Petty Officer Second Class, FMF Corpsman U.S. Navy (ret.)
By Erin Cartaya
I’m Here for a Reason
When does failure turn into success? When do feel like you are here for something greater than what you thought life had to offer?
“I felt like a failure; because I couldn’t even take my own life.”
When Junior Rodriguez reflects on the dark times in his life, he often wonders who is up there looking out for him. He knows there’s a reason he’s here. He knows he has a purpose and will continue searching for it as long as possible. Being a part of the Warrior Foundation and becoming the Program Director of the Wolfpack (the San Diego wheelchair basketball team) has been one of the most meaningful things for Junior since his time in the Military. You won’t see him boasting or touting his accomplishments. You will, however, see him celebrating with his athletes and bonding with the Wolfpack. “Wolfpack is my family. Like family at Thanksgiving.”
PTSD is a quiet Devil that continuously haunts your mind – no matter who you are with or what you’re going through. Some days are Hell. Some days maybe not so much. Each day, you never know. When the physical pain subsides and injuries heal, the stress and emotion from PTSD never fade. But even when you feel alone, it’s important to remember that you’re not alone. That’s what the Warrior Foundation taught Junior. He finally found people around to talk to, to listen, and to support him. When Junior found the Warrior Foundation, he found himself. With a renewed sense of purpose, Junior can face these demons and come out the other side, stronger. Working with the Wolfpack, Junior knows he has a support system that will always be by his side, no matter what each ay brings.
When you can’t run away from even your own mind, you hit rock bottom. But you have to hit rock bottom, says Junior, because at the bottom is where you can look up to see what you have on the other side.
“You have to go through Hell to get to Peace.”
Junior continues to fight through Hell. One day at a time. “Sometimes, one hour at a time.” This time, however, he has a purpose, a belonging, a family.
Serving His Time
Junior joined the Military partly through college, following in his family’s footsteps. His dad was in the Navy; his sister was in the Army, and his great uncle was a Marine Corp Officer during the Vietnam War; he thought it was the right thing to do. He was deployed to Iraq and Afghanistan and faced several injuries that he would recover from….physically. It wasn’t long after healing from an injury that a more permanent injury surfaced: PTSD. Seeing, dreaming, and remembering; it would ultimately become what Junior thought would take him from this world. It wouldn’t be until years later that Junior understood how his role in service and now after impacts his own life, his daughters, and his brothers (the WolfPack).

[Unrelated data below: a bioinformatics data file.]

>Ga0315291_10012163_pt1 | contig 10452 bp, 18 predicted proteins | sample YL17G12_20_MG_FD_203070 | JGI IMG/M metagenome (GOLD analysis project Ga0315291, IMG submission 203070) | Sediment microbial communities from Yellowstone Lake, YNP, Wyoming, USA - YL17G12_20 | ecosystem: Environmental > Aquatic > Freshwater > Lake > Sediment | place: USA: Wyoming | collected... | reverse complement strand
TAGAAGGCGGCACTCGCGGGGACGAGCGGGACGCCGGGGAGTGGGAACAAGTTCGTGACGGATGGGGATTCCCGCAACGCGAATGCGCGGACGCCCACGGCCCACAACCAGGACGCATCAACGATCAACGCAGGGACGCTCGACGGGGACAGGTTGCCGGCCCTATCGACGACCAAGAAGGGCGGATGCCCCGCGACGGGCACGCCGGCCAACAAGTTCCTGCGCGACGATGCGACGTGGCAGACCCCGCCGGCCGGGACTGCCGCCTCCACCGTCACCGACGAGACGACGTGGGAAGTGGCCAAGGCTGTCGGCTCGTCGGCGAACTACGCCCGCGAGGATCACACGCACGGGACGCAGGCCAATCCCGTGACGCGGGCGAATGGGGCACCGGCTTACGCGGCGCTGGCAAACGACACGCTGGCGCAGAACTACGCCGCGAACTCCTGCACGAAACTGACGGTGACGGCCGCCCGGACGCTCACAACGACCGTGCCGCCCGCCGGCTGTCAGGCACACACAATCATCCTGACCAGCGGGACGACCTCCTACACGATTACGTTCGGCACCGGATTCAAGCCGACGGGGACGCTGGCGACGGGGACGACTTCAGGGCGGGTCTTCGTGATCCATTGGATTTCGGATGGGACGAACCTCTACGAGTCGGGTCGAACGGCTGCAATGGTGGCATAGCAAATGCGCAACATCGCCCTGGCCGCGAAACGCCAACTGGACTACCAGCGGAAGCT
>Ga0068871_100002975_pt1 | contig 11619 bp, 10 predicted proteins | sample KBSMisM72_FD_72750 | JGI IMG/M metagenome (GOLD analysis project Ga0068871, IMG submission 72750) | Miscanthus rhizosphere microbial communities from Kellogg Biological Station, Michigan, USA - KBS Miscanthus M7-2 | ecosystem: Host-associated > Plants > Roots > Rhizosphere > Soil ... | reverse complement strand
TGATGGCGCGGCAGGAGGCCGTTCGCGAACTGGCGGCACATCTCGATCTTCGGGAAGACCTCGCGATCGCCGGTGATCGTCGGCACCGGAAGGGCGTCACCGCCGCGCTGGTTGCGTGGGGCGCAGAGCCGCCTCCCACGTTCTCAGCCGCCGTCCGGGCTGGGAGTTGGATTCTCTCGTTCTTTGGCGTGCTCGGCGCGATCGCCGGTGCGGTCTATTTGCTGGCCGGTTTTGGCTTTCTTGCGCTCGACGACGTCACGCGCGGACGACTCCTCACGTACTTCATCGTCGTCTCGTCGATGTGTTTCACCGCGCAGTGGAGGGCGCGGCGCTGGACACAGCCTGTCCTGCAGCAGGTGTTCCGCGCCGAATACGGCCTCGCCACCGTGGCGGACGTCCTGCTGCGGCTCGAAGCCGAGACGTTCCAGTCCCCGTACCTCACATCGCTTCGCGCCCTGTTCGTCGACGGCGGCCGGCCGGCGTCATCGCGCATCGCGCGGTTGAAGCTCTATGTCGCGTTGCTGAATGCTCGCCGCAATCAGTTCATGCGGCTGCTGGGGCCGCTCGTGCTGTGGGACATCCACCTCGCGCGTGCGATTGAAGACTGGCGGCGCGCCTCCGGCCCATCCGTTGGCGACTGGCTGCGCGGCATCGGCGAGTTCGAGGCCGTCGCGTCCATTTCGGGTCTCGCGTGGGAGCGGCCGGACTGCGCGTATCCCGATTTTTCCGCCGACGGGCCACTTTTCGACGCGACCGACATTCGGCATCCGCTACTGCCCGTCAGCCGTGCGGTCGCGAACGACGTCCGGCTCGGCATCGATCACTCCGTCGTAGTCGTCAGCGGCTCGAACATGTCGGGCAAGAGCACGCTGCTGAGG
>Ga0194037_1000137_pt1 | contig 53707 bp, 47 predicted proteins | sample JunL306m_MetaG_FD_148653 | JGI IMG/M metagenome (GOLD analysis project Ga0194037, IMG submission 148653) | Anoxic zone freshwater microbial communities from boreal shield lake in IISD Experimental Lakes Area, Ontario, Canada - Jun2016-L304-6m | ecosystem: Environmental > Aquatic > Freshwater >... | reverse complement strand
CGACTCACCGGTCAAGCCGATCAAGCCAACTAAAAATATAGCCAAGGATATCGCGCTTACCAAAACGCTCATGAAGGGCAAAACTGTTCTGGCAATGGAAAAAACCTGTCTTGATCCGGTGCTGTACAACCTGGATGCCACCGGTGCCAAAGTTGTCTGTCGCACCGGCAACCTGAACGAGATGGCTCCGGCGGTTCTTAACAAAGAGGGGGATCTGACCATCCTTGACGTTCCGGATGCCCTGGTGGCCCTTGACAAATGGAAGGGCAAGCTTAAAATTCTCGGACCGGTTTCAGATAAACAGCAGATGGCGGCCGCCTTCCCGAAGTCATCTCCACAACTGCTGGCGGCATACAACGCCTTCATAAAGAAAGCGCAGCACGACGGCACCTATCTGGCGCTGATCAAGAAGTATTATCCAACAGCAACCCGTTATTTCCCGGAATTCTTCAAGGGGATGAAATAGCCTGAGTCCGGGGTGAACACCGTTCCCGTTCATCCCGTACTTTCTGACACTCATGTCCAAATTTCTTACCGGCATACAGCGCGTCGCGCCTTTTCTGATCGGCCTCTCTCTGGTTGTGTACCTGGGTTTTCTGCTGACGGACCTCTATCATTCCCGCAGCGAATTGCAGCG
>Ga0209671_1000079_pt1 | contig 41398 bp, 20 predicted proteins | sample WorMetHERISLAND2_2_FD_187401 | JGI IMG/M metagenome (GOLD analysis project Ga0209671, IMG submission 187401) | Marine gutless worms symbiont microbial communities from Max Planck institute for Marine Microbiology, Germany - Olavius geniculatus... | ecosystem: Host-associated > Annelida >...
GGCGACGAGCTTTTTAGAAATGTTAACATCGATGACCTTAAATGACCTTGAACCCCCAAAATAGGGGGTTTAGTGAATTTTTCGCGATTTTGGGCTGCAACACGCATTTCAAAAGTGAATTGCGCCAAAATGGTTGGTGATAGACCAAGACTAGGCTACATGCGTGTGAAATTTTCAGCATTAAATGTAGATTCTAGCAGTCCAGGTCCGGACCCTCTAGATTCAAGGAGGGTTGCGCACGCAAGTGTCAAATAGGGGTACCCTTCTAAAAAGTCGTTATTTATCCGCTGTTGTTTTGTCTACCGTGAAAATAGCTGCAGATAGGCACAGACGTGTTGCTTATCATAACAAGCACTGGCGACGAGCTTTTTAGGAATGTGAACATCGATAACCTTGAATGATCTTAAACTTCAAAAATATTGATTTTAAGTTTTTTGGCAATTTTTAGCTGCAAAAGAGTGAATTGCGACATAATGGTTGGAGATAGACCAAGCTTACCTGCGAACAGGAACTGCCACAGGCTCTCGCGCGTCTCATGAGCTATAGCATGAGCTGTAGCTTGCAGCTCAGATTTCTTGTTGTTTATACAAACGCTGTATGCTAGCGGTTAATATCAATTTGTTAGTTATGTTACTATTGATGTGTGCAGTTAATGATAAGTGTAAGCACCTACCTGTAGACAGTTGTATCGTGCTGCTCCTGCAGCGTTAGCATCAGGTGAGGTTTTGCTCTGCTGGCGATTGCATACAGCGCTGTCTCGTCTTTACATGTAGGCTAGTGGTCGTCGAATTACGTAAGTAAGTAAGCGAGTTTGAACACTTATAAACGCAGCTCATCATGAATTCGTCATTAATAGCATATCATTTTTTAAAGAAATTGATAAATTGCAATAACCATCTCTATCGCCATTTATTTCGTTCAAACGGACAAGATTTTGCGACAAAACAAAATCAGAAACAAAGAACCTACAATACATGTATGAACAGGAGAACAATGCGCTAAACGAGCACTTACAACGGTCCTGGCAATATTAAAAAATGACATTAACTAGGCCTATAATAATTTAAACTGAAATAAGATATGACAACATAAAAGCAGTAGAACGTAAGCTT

The Warrior Foundation Finds Junior
Dealing with PTSD wasn’t easy for Junior. He never accepted the severity of it; he only got angry. But while serving as an intern at the medical center, Junior was approached by a woman. Not thinking anything of it, Junior dismissed this approach and carried on. Soon after, he was encouraged to head to the Health & Wellness center one morning.
It was a Saturday, 8 am.
It would be the day that changed Junior’s life. It would be the day Junior learned about wheelchair basketball, the Warrior Foundation, and its Co-Founder and CEO, Sandy Lehmkuhler. Talking with Sandy, all she said to him was “to embrace it.” But when Junior saw himself retiring, still angry, unsure where his life was going, he was recommended to the Warrior Foundation and saw Sandy waiting for him when he arrived.
“This is your home now,” she said. But Junior didn’t want to believe it. Instead, he got into his car and drove to his dad in Houston. It was then Junior realized he had a choice. He could stay home and find a job or go back to California to “finish what he started.” When Junior found himself back in California, Sandy was there waiting. And he hasn’t left her side since.
The Warrior Foundation led Junior to the Wolfpack, San Diego’s adaptive sports team. The military wheelchair basketball team includes active duty and veteran U.S. Army, Marine Corps, and Navy players. While the players have sustained life-changing injuries such as amputations, spinal cord injuries, and traumatic brain injuries, they see this program as much more than a sport. The Wolfpack, and the wheelchair basketball community, have enabled its players to improve their mental health, physical health, and self-confidence by creating a peer group that focuses on what can be achieved – not what has been lost.
For Junior, it was the same. It wasn’t just a sport to keep busy or to distract himself. It was a group of individuals, warriors, and soldiers, continuously fighting and looking for something to give back to others. With the Wolfpack, Junior has not only become a coach and program director, but he serves on tournament committees, has been the commissioner for the women’s league, and helps people all over the country. But most of all, it allows Junior to share with others, to help give back–it gives Junior a reason to be here.
Because of the Wolfpack, Junior has felt a part of something. There is a special kind of bond that he has developed through this basketball program that gives him a sense of purpose. He’s been able to focus his mental energy on others, making his role with the program impactful. When Junior talks about this group of athletes, he does so with a sense of pride. Their success is his success. His success is because of this bond. Whether on the court winning games or hanging out grilling food, their humor and camaraderie remind Junior that he is here for a reason. What that reason is, he doesn’t know (or it changes), but having this brotherhood allows Junior to live one day at a time, or one hour at a time if need be.